Kusher tries to sell Mideast plan to skeptical Palestinian audience
Manama, Bahrain – President Donald Trump’s son-in-law and senior adviser, Jared Kushner, appealed Tuesday for the Palestinians to consider a $50 billion economic support plan they have already rejected because it does not include a political resolution to the long-running conflict with the Israelis.
Kushner, speaking at a conference in Bahrain, defended the proposal as the foundation of any eventual peace plan. Meanwhile, protested the plan in the streets of the West Bank, Gaza and elsewhere.
“We don’t need money. We are not hungry for bread,” said Gaza physician Said Jadba, one of the protesters jamming the streets of West Bank cities as the plan was unveiled. “We are hungry for dignity.”
The president’s son-in-law sought to defend his long-anticipated plan at the start of a two-day workshop aimed at building support for a program to combine private investment and support from regional governments to transform economically devastated Palestinian communities.
“My direct message to the Palestinians is that despite what those who have let you down in the past have told you, President Trump and America has not given up on you,” Kushner said. “This workshop is for you, and if this is executed correctly, it will lead to a better future for the Palestinian people: a future of dignity, prosperity and opportunity.”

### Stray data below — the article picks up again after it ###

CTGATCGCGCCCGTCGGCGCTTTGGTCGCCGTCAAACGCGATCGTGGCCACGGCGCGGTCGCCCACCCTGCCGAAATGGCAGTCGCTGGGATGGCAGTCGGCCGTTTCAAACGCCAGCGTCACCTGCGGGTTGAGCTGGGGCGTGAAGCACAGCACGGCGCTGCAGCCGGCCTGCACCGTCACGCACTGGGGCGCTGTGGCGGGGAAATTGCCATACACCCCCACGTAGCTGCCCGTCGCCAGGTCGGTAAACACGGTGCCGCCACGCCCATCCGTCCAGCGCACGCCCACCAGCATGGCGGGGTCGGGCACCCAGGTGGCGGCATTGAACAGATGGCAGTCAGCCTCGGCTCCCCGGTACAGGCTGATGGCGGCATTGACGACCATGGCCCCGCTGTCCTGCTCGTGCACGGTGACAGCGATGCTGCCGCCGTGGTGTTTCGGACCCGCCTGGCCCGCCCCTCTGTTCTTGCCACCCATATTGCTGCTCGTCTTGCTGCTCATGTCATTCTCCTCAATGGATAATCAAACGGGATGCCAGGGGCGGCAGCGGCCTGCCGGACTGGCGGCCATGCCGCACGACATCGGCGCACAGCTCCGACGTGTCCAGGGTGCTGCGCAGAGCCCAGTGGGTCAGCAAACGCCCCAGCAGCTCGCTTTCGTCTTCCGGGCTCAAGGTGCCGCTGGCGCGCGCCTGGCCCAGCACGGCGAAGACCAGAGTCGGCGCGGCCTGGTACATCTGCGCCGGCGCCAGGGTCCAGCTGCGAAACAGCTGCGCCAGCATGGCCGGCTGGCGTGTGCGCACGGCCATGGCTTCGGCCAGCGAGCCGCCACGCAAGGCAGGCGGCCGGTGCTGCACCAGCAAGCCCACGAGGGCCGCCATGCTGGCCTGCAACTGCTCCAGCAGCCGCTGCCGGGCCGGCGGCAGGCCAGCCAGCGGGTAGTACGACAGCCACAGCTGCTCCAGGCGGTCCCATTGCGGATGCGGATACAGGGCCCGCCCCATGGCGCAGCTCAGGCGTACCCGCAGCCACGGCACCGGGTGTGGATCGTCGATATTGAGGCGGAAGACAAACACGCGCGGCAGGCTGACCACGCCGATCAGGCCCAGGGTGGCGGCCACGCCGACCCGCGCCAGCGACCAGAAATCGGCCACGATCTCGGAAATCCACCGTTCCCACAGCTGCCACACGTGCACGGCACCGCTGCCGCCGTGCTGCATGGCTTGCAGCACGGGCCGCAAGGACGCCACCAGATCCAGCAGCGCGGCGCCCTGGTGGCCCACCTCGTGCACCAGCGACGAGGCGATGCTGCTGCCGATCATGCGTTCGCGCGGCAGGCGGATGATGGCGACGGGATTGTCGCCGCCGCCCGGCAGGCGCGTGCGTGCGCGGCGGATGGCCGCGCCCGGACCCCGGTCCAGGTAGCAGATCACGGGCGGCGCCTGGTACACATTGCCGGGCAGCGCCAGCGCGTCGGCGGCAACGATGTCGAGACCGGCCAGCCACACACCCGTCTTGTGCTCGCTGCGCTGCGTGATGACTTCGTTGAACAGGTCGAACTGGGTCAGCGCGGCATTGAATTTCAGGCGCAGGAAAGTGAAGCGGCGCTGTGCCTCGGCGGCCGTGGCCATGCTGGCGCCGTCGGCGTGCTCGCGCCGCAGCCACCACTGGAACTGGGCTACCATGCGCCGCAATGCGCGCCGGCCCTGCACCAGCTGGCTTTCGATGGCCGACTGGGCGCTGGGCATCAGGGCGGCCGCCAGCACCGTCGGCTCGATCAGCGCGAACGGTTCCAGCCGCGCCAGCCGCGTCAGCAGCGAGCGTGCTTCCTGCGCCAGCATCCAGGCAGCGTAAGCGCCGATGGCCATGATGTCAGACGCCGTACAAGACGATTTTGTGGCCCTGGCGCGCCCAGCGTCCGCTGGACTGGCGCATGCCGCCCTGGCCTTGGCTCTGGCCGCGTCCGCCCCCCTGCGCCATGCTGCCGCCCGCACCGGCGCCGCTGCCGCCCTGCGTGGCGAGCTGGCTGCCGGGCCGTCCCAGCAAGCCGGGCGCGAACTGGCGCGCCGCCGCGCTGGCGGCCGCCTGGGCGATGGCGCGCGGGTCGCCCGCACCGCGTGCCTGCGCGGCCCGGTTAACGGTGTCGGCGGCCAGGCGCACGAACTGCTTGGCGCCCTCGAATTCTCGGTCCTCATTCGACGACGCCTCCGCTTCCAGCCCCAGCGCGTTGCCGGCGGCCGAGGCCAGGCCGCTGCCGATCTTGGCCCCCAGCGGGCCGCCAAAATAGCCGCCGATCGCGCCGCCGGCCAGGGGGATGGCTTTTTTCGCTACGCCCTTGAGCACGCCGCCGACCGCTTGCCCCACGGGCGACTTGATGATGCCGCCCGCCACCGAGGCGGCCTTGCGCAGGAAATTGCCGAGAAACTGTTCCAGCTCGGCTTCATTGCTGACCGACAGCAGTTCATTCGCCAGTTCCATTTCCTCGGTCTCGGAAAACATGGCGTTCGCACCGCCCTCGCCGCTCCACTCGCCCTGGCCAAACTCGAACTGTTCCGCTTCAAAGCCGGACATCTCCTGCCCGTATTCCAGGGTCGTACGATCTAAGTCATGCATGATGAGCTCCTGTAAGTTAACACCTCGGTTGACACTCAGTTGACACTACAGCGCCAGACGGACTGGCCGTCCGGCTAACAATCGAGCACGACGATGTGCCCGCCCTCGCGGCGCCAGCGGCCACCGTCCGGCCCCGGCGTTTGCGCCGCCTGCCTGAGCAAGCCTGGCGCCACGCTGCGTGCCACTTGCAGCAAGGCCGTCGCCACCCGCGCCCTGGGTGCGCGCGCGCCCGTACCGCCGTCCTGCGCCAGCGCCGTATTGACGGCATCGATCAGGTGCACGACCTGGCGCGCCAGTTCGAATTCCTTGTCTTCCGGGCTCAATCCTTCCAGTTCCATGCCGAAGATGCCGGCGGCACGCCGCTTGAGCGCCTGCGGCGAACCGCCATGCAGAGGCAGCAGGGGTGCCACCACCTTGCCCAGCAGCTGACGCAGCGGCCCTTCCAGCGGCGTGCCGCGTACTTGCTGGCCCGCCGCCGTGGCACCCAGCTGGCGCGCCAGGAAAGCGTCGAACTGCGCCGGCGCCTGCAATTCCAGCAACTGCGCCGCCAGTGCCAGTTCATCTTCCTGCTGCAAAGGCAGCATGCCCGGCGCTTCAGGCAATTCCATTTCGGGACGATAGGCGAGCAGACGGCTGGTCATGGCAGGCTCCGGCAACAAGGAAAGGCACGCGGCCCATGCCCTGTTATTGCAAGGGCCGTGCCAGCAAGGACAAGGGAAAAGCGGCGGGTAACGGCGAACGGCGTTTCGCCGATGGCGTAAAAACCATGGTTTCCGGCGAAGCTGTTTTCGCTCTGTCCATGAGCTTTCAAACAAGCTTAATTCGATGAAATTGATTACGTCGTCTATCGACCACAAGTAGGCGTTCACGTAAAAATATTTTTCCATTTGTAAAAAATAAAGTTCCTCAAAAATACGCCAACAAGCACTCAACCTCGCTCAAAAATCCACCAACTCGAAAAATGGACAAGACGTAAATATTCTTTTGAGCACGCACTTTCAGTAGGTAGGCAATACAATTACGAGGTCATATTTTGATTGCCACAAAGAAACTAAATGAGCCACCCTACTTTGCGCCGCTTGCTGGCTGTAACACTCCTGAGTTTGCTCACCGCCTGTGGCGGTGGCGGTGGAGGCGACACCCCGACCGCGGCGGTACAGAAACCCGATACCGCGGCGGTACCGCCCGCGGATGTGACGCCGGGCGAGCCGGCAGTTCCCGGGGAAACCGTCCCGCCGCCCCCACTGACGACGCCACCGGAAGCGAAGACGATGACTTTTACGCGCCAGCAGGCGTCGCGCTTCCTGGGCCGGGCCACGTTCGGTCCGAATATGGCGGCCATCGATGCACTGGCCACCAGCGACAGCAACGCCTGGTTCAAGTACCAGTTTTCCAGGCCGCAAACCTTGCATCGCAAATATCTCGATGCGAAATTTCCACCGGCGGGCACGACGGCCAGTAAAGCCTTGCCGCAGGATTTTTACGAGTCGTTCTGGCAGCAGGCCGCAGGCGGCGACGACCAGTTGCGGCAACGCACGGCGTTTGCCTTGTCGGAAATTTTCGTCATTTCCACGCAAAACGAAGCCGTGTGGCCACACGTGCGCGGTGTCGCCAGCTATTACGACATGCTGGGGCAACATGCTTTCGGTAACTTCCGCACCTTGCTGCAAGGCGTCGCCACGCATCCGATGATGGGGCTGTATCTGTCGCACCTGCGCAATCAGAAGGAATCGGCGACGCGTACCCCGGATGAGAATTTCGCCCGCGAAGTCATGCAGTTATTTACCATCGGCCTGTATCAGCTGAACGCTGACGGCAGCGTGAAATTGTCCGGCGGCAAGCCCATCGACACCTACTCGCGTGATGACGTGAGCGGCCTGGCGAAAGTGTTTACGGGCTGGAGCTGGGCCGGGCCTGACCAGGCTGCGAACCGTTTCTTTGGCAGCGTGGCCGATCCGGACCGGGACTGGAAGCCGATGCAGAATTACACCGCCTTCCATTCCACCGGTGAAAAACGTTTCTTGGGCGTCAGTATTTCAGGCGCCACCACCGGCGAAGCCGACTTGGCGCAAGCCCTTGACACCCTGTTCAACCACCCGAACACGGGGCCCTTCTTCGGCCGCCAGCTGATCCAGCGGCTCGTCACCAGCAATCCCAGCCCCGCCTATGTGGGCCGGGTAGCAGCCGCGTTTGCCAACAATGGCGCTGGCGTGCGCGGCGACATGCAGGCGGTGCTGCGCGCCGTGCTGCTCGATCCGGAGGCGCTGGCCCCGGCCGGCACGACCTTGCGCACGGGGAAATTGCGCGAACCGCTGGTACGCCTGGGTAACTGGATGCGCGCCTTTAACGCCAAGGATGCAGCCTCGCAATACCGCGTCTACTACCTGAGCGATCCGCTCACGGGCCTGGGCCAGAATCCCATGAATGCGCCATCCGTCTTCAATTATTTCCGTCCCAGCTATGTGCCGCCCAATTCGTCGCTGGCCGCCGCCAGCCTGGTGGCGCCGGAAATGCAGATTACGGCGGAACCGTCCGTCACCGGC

Kushner’s audience in the tiny Gulf kingdom did not include any official Palestinian delegation. Nor was Israel, which will have to sign off on many of the proposal’s projects, represented by government officials. Those who heard Kushner in person were Arab finance ministers, the heads of international financial organizations and global business executives and investors.
While the representation was broad, many countries’ delegations were not headed by Cabinet ministers, an indication of their uncertainty about the proposal’s viability.
The Palestinians have rejected the proposal because it does not include a horizon for ending Israel’s occupation and granting independence. U.S. officials say the political portion of the plan addressing such thorny issues may not be released until fall.